When five Blackpool school pals hatched a plan to embark on a river cruise holiday on the Norfolk Broads, little did they know they’d (almost) be recreating the trip some 56 years later.
The crew of the Silver Song in April 1961 – Dave Miller, now living in Cleveleys, Phil Crossley, from Blackpool, Bill Taylor, from Hambleton, John Featherstone, from St Annes, and Barrie Oughton, from Barnsley – may have gone their separate ways as they grew up.
But their camaraderie is stronger than ever after reliving their teenage years with a boat trip from Nateby, Garstang, last year and plans for another outing on Lancaster Canal this summer.
John, 74, said: “We kept in touch over the years through Christmas cards but a few pictures which Barrie found from a holiday 56 years ago led to a reunion. And now it’ll be an annual outing.
“We haven’t really changed! Just because we’re in our 70s now, we don’t talk about retirement and mortgages. We talk like 15 and 16-year-olds – point scoring with each other, we haven’t lost that.
“How the crew of the Silver Song on the Norfolk Broads managed to get there from Blackpool and back unscathed, we see as a mystery to this day.
“We had a ‘not a care in the world’ attitude. We all went our own ways and nigh on 60 years later, we’re still in contact with the same realism and often cynical recalls.”
John Featherstone – former Blackpool police officer, Suzuki sales rep and now writer – recounts his story of the reunion of ‘Five Men in a Boat’:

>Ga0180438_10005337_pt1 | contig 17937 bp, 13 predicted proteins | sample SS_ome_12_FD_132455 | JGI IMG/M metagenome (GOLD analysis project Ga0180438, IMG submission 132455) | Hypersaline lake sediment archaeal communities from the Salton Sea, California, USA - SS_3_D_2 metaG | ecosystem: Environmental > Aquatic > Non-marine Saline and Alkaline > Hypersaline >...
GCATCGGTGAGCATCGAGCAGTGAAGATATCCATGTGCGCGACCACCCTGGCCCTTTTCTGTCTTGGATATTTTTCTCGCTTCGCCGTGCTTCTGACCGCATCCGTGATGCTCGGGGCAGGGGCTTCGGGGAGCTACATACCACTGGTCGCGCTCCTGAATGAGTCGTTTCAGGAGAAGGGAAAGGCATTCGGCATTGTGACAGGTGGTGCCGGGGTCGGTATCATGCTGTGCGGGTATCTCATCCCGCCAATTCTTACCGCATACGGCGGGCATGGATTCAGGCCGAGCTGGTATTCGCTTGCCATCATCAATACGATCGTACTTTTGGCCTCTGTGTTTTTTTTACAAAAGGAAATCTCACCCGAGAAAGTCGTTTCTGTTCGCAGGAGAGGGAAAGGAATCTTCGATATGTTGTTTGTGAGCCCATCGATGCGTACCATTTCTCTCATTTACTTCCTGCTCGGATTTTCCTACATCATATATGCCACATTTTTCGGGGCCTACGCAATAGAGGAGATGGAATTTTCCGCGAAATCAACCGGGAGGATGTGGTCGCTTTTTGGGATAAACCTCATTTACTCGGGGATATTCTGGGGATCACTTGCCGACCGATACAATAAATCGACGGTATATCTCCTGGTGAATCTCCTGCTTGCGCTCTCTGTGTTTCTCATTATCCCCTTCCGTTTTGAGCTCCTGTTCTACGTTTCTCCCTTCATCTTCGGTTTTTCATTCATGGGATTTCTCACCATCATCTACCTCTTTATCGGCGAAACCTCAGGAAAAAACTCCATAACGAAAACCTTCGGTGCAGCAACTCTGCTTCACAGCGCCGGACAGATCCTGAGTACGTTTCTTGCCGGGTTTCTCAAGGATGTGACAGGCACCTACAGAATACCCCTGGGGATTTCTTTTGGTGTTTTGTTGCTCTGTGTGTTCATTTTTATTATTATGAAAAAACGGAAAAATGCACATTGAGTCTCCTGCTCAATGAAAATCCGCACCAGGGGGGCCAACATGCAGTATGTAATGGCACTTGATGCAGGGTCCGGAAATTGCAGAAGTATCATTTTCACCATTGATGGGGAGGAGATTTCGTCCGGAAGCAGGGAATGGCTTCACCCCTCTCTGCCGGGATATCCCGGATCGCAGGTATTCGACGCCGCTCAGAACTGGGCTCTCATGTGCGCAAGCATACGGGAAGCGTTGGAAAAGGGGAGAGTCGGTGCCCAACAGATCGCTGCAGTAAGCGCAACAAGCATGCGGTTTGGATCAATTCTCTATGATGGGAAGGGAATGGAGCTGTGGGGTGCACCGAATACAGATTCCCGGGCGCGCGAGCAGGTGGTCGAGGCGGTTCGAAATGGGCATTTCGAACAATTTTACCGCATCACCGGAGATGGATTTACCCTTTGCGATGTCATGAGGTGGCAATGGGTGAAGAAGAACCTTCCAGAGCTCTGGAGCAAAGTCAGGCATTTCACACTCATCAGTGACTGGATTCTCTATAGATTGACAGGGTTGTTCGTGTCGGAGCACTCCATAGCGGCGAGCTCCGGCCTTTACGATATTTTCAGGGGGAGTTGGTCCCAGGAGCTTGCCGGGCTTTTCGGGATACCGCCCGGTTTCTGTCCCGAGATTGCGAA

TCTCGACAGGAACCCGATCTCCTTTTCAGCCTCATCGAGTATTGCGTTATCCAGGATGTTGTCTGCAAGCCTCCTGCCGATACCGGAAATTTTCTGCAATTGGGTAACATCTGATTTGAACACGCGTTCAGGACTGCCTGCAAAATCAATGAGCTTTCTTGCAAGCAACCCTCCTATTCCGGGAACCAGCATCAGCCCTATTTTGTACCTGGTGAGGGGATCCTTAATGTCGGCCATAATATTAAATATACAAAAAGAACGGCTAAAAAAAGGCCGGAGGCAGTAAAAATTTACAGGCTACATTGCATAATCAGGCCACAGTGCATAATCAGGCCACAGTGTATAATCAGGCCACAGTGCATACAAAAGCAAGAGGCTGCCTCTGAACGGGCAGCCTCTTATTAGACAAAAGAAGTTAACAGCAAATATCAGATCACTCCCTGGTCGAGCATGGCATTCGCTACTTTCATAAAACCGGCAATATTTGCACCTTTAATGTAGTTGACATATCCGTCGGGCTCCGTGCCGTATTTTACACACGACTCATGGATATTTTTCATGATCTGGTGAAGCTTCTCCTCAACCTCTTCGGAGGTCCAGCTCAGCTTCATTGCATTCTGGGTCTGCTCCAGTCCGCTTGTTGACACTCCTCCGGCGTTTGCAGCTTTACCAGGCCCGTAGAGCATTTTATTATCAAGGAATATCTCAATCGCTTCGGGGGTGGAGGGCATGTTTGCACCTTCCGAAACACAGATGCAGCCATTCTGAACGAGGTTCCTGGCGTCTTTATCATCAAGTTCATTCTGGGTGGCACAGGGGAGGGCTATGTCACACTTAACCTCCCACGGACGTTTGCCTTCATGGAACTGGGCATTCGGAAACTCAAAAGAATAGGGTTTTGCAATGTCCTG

In 1960 five dissolute youths left Blackpool Grammar school with a smattering of GCEs between them, having been largely untouched by Latin, French, Maths and Science teaching and failed memory retention.
Valiant efforts by gowned academic masters, in an archaic institution, had little impression on lusty wandering minds alert to an awakening sixties pop music scene in a vibrant seaside town. There were no Chelsea tractors to guide and shepherd them, but a freedom to gain confidence. None would have heard of Jerome K Jerome and his 1989 book “Three men in a Boat”. A classic tale of ‘overworked’ aspiring business fellows in Victorian London, trying to escape reality and pressure and undertake a relaxing river cruise on the Thames.
But an uncanny link seems to emerge a century plus later with this fivesome.
They have a J, but not a Harris or George... or even a Montmorency. Just a similarity of candour and laid back reality transcending the years.
It remains to this day with all of them and none more so, when the five 74-year-old grandparents all met up again some 56 years later.
The idea was to relive their own holiday memories in 1961 by hiring a launch for the day from Nigel and Ivor at Bridge House Marina, Nateby, Garstang.
It worked - and though the wettest day of summer in late June was picked, it was a scenic journey through rain spattered windows from Garstang to Galgate and back as conversation and drink flowed .
The inevitable argument of who was to be captain and who was crew totally unresolved, as it was in all those years earlier.